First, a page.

It’s been so nice to back on my home water of the Middle Fork Feather River. Fishing has been fair, but then again it is early season for this designated Wild & Scenic river, and the crown jewel of the Lost Sierra. Warblers and songbirds have returned, willows are budding, and native grasses are doing their best to punch through last year’s dead growth, as the land makes the slow transition into the rhythms of spring. Water levels are super low in the upper watershed, maybe the lowest I’ve ever seen for this time of year. This spring season on the recreation zone of the MFFR will have about a month and a half of prime time, and then it will shut down until fall.
The Middle Fork Feather River is very hard to predict how the conditions will be in spring time as there are so many variables that can affect it. Since there is no dam to regulate the flows, it relies on the spring thaw of the snow pack from the Sierra Valley, Lake Davis area, Lakes Basin, and the Jamison creek watershed, plus natural springs.
During this time of year, I monitor day and night air temps closely everyday as they will greatly affect the rate of melt, which directly corresponds to just how well the river will fish. There is still quite a bit of snow on the surrounding peaks that still needs to thaw. The best case scenario is that the rate of melt is slow and steady, which bodes well for a better spring season.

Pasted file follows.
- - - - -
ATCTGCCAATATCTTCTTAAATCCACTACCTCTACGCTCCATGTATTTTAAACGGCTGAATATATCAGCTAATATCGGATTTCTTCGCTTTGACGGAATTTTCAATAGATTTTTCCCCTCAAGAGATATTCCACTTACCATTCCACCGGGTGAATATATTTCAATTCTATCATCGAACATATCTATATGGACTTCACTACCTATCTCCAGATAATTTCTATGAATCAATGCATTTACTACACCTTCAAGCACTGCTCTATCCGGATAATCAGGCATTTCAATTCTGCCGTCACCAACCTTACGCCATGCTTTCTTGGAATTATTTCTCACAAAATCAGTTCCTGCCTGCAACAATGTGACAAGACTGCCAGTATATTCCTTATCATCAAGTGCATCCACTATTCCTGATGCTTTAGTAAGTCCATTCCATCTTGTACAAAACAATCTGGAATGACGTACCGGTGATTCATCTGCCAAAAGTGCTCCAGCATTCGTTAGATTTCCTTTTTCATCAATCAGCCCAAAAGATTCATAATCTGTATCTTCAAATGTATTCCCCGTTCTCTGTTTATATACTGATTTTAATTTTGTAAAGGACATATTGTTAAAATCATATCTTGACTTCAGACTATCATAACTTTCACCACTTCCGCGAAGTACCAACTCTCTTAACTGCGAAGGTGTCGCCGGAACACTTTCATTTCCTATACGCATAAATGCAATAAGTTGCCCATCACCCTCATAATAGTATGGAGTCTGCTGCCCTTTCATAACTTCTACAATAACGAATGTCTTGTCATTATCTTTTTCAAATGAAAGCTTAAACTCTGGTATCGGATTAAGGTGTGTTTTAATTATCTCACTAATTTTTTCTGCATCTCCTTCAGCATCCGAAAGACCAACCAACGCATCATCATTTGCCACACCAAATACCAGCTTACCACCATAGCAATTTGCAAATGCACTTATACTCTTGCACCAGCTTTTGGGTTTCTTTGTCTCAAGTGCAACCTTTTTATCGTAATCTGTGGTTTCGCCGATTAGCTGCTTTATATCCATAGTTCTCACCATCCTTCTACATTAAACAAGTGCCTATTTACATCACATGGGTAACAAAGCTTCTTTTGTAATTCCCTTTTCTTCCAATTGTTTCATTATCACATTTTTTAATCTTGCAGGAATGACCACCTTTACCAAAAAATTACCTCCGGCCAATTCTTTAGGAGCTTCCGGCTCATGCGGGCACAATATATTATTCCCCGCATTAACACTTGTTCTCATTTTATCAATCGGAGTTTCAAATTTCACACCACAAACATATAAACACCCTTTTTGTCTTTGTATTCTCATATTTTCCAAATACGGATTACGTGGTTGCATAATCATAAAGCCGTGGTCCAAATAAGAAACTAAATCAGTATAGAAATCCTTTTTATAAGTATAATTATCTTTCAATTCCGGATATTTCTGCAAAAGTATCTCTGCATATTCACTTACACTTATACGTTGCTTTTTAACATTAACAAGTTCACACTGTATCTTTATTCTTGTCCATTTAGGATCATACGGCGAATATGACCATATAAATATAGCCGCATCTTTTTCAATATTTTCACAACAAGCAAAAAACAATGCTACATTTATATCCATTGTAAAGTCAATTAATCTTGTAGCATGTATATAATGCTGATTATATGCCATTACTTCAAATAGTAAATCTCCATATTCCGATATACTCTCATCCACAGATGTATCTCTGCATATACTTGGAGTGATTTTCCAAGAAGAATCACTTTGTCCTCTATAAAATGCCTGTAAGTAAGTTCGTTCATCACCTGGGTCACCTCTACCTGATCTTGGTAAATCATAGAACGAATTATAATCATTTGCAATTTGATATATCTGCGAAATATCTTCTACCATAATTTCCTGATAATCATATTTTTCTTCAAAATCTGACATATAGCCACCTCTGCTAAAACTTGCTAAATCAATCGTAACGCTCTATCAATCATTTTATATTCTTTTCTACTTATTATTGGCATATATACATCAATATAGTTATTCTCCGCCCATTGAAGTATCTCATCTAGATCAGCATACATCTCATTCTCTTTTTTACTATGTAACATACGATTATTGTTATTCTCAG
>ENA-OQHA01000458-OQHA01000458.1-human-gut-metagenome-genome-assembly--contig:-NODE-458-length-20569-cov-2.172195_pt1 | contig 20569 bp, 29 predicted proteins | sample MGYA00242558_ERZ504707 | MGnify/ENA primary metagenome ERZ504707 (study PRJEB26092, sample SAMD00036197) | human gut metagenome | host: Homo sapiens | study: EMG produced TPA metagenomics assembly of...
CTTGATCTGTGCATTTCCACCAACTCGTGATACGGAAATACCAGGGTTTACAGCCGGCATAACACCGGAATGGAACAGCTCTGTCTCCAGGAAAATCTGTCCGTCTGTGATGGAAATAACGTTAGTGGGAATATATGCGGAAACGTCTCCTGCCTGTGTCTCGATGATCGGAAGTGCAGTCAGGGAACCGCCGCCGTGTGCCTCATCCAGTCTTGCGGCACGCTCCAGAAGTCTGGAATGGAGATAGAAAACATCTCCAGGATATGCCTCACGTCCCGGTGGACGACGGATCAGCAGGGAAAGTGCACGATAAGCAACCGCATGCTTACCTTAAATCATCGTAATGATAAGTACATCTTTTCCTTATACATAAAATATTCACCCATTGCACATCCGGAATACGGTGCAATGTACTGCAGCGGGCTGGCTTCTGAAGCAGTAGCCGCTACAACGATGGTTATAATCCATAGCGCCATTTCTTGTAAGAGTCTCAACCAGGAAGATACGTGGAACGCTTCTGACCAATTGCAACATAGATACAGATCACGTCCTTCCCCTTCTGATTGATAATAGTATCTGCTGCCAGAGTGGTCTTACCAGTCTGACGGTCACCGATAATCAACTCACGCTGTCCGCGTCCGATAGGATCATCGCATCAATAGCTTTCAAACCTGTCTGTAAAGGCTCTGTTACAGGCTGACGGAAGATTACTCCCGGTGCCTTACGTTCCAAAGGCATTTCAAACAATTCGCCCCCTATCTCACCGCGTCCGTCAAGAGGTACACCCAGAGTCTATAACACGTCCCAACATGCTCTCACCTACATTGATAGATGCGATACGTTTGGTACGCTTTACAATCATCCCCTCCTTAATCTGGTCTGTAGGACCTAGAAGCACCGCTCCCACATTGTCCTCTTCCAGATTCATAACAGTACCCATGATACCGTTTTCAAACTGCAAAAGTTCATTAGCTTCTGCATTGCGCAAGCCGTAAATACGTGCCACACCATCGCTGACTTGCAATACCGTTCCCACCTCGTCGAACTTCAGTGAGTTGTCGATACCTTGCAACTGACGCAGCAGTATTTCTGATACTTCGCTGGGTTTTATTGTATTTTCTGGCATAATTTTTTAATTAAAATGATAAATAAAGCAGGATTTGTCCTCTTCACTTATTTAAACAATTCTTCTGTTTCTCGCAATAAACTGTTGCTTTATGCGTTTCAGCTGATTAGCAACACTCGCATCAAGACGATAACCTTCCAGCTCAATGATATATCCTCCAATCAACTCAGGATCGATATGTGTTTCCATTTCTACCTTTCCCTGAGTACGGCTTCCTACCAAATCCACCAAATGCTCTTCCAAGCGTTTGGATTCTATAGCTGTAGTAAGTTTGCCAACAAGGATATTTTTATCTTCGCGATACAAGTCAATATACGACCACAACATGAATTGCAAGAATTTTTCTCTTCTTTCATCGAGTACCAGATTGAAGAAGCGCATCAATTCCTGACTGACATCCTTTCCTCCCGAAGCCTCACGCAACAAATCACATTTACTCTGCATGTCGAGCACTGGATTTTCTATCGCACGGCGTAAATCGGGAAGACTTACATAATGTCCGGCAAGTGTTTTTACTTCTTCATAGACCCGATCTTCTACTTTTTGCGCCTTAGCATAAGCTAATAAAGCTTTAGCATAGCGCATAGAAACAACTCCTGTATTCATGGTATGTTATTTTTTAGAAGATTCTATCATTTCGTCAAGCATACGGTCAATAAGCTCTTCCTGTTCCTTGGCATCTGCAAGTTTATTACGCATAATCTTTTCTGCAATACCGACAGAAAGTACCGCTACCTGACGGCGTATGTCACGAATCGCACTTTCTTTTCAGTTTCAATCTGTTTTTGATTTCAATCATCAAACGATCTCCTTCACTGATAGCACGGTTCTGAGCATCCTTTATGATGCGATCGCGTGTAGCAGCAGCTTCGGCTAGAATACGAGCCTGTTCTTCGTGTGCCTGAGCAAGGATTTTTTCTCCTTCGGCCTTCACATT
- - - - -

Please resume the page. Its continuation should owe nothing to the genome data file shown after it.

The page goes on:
Water temps greatly affect the wild trout of the Middle Fork Feather River more than any other watershed I know of, which adds to the complexity of this river. Trout will start thinking about eating flies around 49 degrees, but prefer when the water temps are 51 and above. It is my belief that the resident trout have adapted to an overall warmer watershed than let’s say the Truckee River. So with that, mornings have been slow with the best action after noon time (for now).
Like I said, this is a very hard river to predict, and I’m thankful I lived in the area full time for 14 years while putting in over a thousand days to really learn the rhythms of the watershed. For you the reader, I’m here to shorten the learning curve and educate you on the intricate details of this most amazing river.
Aquatics in the mix include a heavy hatch of midge, BWOs, Gray Drakes, Brown Duns, Little Green stones (not to be confused with the Yellow Sally), Golden Stones, creamy crane flies, and a few caddis. This will change dramatically in the weeks ahead. The bugs become more active as the water temps increase throughout the day.
Euro Tight Line High Sticking Direct Contact nymphing is the preferred method right now, though we have had a few opportunities with dry flies, but the best is yet to come with hunting heads and rising fish. I’m really looking forward to that. The sub surface grabs are very subtle right now, and since hook sets are free, take them often. Just a reminder, The Middle Fork Feather River trout are mostly wild and all anglers need to practice good catch and release methods by keeping fish wet, and limiting their time out of the water. Other factors like keeping your fingers out of the gills, and not excessively squeezing the heart and organs of the fish should be first and foremost. It is imperative to be good stewards of all rivers, streams, and creeks while practicing healthy catch and release to ensure these wild fish reproduce naturally with great success.
I have very few days available for trips through July 15th. Shoot me an email at firstname.lastname@example.org to see if any of my open dates work for you, or get on my cancellation list. Old growth coniferous forests, solitude, crystal clear water, profuse hatches, wild trout, and exploring the natural world – That’s the Lost Sierra!
See you on the water…